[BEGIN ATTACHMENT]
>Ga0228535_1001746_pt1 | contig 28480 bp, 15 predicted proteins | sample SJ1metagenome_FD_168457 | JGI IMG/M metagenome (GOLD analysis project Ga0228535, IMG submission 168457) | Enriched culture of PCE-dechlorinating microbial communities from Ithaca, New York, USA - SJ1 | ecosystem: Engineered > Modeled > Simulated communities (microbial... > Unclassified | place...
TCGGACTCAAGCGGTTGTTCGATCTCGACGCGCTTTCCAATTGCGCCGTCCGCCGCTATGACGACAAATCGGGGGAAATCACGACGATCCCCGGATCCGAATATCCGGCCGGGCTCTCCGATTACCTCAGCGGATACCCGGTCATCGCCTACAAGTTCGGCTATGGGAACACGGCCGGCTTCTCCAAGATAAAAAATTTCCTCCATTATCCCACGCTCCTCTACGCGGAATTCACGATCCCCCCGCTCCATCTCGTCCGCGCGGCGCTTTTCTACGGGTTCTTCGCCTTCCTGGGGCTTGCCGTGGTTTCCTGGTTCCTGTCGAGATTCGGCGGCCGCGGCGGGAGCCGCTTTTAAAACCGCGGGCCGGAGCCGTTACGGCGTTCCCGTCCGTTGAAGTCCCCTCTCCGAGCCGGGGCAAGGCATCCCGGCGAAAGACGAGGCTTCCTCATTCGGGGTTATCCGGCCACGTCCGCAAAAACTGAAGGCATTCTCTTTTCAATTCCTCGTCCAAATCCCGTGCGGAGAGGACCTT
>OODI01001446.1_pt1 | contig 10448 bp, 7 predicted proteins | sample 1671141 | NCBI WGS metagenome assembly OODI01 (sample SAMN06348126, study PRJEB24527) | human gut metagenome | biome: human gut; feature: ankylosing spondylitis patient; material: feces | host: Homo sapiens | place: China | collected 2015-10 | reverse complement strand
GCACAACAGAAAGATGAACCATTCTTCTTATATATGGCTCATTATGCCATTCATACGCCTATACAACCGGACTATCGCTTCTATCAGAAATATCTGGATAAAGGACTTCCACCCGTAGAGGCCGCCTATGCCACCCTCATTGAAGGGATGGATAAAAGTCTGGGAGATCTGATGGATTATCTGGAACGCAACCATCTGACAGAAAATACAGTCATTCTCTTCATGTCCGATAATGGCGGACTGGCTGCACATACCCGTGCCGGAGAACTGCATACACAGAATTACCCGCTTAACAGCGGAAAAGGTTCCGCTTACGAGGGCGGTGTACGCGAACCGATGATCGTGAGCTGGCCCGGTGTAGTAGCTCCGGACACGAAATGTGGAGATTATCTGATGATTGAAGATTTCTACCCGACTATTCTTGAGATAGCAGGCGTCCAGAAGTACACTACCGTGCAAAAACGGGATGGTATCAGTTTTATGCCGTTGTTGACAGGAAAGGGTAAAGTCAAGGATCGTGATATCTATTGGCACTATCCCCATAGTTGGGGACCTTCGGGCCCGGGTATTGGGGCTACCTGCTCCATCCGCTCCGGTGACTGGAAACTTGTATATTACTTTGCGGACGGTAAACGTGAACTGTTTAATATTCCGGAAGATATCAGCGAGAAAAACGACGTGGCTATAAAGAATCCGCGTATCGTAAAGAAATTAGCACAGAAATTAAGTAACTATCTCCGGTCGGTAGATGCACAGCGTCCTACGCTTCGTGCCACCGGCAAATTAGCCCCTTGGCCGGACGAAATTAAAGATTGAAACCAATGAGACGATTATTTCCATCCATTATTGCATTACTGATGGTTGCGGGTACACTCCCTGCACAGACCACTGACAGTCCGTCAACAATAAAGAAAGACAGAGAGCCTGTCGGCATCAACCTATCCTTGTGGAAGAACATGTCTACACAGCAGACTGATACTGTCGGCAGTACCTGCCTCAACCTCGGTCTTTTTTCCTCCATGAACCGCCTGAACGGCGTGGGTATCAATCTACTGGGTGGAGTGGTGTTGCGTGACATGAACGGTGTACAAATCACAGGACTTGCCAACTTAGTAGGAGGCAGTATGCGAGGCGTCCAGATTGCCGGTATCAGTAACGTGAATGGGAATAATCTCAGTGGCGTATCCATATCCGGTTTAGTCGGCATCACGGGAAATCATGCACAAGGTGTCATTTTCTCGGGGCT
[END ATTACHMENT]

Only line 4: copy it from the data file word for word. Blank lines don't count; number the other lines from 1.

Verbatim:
GCACAACAGAAAGATGAACCATTCTTCTTATATATGGCTCATTATGCCATTCATACGCCTATACAACCGGACTATCGCTTCTATCAGAAATATCTGGATAAAGGACTTCCACCCGTAGAGGCCGCCTATGCCACCCTCATTGAAGGGATGGATAAAAGTCTGGGAGATCTGATGGATTATCTGGAACGCAACCATCTGACAGAAAATACAGTCATTCTCTTCATGTCCGATAATGGCGGACTGGCTGCACATACCCGTGCCGGAGAACTGCATACACAGAATTACCCGCTTAACAGCGGAAAAGGTTCCGCTTACGAGGGCGGTGTACGCGAACCGATGATCGTGAGCTGGCCCGGTGTAGTAGCTCCGGACACGAAATGTGGAGATTATCTGATGATTGAAGATTTCTACCCGACTATTCTTGAGATAGCAGGCGTCCAGAAGTACACTACCGTGCAAAAACGGGATGGTATCAGTTTTATGCCGTTGTTGACAGGAAAGGGTAAAGTCAAGGATCGTGATATCTATTGGCACTATCCCCATAGTTGGGGACCTTCGGGCCCGGGTATTGGGGCTACCTGCTCCATCCGCTCCGGTGACTGGAAACTTGTATATTACTTTGCGGACGGTAAACGTGAACTGTTTAATATTCCGGAAGATATCAGCGAGAAAAACGACGTGGCTATAAAGAATCCGCGTATCGTAAAGAAATTAGCACAGAAATTAAGTAACTATCTCCGGTCGGTAGATGCACAGCGTCCTACGCTTCGTGCCACCGGCAAATTAGCCCCTTGGCCGGACGAAATTAAAGATTGAAACCAATGAGACGATTATTTCCATCCATTATTGCATTACTGATGGTTGCGGGTACACTCCCTGCACAGACCACTGACAGTCCGTCAACAATAAAGAAAGACAGAGAGCCTGTCGGCATCAACCTATCCTTGTGGAAGAACATGTCTACACAGCAGACTGATACTGTCGGCAGTACCTGCCTCAACCTCGGTCTTTTTTCCTCCATGAACCGCCTGAACGGCGTGGGTATCAATCTACTGGGTGGAGTGGTGTTGCGTGACATGAACGGTGTACAAATCACAGGACTTGCCAACTTAGTAGGAGGCAGTATGCGAGGCGTCCAGATTGCCGGTATCAGTAACGTGAATGGGAATAATCTCAGTGGCGTATCCATATCCGGTTTAGTCGGCATCACGGGAAATCATGCACAAGGTGTCATTTTCTCGGGGCT